14. 14. • MVP methodology asks us to reach out to the market sooner than ever before • private beta, a landing page, or an AdWords text ad • tries to get actionable feedback from the market as soon as possible, as cheaply as possible • intended to validate a companies assumptions early & often
  15. 15. traditional roadmap
  16. 16. mvp roadmap
  17. 17. • positioned as sitting in the middle of two opposing extremes:
  18. 18. product development extremes
  19. 19. where mvp fits
  20. 20. • unique in the way that it combines market testing right into the earliest prototyping and validation stages • intended to let the market tell you at each iteration, what they like and don’t like, qualitatively and quantitatively • via in-product analytics tools like Flurry, Google Analytics, and Localytics • solicited and unsolicited direct user feedback MVP is:
  21. 21. • suggests you create something that can measure interest in the problem you are trying to solve • and the way in which you are attempting to solve it • before you’ve solved it • it’s a learning process, in theory, with the primary goal of gathering as much data, metrics, and analysis possible to figure out what works and what doesn’t
  22. 22. • note: purist view of MVP is not intended to cater to the whims of your customers, but rather to run experiments on them and derive your own conclusions
  23. 23. the experiment, or series of experiments, in a Build-Measure-Learn loop, allows you to continually evolve your product until it satisfactorily solves your problem, or your idea fails...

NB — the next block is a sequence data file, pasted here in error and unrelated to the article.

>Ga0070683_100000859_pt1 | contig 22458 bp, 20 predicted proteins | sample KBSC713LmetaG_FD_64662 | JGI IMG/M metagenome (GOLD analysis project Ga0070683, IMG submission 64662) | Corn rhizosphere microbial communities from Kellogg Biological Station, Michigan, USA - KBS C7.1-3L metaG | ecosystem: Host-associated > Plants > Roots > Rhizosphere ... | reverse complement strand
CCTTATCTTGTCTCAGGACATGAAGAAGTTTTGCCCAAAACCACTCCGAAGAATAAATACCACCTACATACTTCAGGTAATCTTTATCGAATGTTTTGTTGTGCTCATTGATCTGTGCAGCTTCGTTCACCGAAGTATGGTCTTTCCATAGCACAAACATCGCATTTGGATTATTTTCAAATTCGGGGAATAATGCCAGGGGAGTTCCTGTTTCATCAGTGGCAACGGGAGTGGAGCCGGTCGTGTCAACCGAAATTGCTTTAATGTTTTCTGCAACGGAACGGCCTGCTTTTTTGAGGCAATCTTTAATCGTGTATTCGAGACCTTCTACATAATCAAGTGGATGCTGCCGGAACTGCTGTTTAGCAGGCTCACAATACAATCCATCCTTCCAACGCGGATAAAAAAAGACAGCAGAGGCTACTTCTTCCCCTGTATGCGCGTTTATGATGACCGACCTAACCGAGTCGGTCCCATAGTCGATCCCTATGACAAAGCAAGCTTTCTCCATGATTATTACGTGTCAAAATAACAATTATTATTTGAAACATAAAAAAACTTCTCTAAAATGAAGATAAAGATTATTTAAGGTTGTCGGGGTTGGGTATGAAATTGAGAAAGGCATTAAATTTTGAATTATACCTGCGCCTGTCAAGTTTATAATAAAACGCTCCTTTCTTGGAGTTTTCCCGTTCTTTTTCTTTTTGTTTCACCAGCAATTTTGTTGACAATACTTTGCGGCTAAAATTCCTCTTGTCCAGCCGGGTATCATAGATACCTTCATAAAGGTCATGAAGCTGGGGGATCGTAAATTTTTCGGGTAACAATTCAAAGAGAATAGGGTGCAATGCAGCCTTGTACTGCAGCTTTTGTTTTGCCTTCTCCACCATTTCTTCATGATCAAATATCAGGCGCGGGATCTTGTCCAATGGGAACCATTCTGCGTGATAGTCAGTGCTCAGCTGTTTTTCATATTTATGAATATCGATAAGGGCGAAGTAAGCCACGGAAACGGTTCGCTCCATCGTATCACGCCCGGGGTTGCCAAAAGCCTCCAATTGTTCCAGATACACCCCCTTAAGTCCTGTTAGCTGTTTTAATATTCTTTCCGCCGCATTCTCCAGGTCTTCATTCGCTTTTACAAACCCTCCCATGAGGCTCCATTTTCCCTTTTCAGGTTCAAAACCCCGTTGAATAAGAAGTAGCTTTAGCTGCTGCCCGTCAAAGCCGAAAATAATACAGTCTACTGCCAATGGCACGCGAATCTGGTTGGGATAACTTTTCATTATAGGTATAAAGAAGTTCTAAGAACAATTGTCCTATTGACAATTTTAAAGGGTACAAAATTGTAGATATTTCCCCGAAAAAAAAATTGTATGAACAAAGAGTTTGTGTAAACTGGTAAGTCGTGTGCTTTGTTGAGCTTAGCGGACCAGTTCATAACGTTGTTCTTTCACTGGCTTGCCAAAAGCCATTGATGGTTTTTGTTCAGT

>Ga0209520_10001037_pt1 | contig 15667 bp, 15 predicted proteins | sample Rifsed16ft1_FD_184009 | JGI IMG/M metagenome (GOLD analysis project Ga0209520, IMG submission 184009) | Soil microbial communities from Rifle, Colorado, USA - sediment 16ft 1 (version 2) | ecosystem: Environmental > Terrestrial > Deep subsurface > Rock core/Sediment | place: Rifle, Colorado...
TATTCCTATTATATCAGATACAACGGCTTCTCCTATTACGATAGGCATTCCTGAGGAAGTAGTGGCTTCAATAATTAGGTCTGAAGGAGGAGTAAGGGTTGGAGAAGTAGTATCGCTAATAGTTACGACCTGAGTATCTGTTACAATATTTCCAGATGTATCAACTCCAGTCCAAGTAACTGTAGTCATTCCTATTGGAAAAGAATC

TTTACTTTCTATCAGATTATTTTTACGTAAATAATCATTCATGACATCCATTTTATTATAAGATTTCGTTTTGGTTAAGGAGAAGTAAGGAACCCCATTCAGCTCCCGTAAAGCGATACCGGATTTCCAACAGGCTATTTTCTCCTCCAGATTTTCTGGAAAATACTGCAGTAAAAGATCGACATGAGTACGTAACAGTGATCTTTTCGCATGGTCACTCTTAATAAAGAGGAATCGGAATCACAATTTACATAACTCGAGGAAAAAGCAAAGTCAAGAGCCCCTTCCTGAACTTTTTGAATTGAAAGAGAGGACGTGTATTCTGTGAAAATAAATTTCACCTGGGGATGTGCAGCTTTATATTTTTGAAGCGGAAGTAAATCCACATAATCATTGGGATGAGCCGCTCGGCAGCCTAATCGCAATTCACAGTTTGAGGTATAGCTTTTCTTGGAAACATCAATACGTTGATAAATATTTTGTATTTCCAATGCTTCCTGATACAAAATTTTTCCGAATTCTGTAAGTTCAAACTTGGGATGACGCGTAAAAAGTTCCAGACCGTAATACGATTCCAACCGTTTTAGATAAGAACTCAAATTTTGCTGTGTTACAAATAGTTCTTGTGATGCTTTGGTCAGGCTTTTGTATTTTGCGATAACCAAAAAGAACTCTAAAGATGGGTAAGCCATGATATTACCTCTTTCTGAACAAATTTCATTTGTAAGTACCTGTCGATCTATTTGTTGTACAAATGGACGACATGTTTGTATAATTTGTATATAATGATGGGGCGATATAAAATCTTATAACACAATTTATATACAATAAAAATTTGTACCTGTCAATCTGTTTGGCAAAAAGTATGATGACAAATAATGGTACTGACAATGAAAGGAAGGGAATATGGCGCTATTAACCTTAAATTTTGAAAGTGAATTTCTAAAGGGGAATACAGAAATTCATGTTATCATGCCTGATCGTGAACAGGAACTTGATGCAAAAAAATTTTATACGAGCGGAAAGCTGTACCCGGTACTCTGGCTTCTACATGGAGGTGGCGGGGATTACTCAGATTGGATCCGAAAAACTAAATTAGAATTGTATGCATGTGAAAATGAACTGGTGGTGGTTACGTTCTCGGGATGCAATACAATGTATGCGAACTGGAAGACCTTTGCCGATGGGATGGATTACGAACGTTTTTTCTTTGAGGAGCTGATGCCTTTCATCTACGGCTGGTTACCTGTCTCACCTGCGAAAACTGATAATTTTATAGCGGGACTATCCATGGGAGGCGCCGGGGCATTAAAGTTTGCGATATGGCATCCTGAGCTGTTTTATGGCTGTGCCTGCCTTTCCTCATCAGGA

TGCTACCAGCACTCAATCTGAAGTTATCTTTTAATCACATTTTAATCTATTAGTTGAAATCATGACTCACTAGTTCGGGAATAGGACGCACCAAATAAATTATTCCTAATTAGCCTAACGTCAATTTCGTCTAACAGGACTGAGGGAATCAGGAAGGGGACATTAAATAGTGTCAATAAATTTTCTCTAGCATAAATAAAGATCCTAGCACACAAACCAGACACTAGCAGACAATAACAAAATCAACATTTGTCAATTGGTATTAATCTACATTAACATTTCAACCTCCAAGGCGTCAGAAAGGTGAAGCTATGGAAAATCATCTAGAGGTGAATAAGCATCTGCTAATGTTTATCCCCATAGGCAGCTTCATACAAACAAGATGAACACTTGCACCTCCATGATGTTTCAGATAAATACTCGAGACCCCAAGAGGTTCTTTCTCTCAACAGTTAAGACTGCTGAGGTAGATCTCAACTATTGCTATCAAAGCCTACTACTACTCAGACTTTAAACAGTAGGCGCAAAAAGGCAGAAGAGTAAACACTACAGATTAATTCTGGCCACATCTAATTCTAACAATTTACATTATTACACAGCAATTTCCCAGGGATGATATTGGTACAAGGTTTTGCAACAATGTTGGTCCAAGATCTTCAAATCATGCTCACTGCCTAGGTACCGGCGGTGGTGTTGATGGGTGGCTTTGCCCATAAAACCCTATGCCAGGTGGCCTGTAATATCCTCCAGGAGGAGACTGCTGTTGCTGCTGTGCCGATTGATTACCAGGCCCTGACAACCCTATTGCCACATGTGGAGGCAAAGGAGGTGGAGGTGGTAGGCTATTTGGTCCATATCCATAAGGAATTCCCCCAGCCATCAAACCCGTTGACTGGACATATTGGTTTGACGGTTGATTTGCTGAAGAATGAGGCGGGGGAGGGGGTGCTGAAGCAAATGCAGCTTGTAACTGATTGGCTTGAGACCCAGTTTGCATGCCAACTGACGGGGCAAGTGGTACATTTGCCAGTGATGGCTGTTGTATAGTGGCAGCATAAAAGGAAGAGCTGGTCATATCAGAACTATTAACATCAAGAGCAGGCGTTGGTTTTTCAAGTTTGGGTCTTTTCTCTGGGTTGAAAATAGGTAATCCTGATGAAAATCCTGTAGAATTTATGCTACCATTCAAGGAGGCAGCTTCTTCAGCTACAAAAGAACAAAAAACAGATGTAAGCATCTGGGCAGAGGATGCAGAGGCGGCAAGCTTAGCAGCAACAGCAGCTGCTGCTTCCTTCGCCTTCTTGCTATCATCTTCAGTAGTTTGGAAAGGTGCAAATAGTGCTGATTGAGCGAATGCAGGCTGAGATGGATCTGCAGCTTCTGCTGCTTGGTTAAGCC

24. 24. whichever comes first.
  25. 25. benefits touted for MVP include: • the cost of user acquisition for traditional product launches can be tremendously expensive, so adopting MVP lowers the cost of failing with a product the market doesn’t want • benefit from testing with real, organic use cases. It’s out there in the wild, used by real people in the real ways they will use your product • low-hanging fruit is identified and checked off early. Easy pickings for quick fixes and obvious missteps
  26. 26. • brings clarity to your business goals: re-prioritize and re- evaluate realistic milestones • allows you to test your marketing initiatives: value propositions, and messaging at very early stages, and with each iteration. • allows you to generate early revenue, because nothing speaks louder than people giving you their hard earned money. • allows you to fail fast and often, and learn from your failings.
  27. 27. not proven to provide any more value than any other methodology, and can in fact cause more harm than good.
  28. 28. problems with MVP as a methodology
  29. 29. • going to market too soon in order to validate your ideas and solutions is lazy and disrespectful • a way to avoid facing the hard problems head on, working through them to uncover the right solution, and building a great product for your future customers.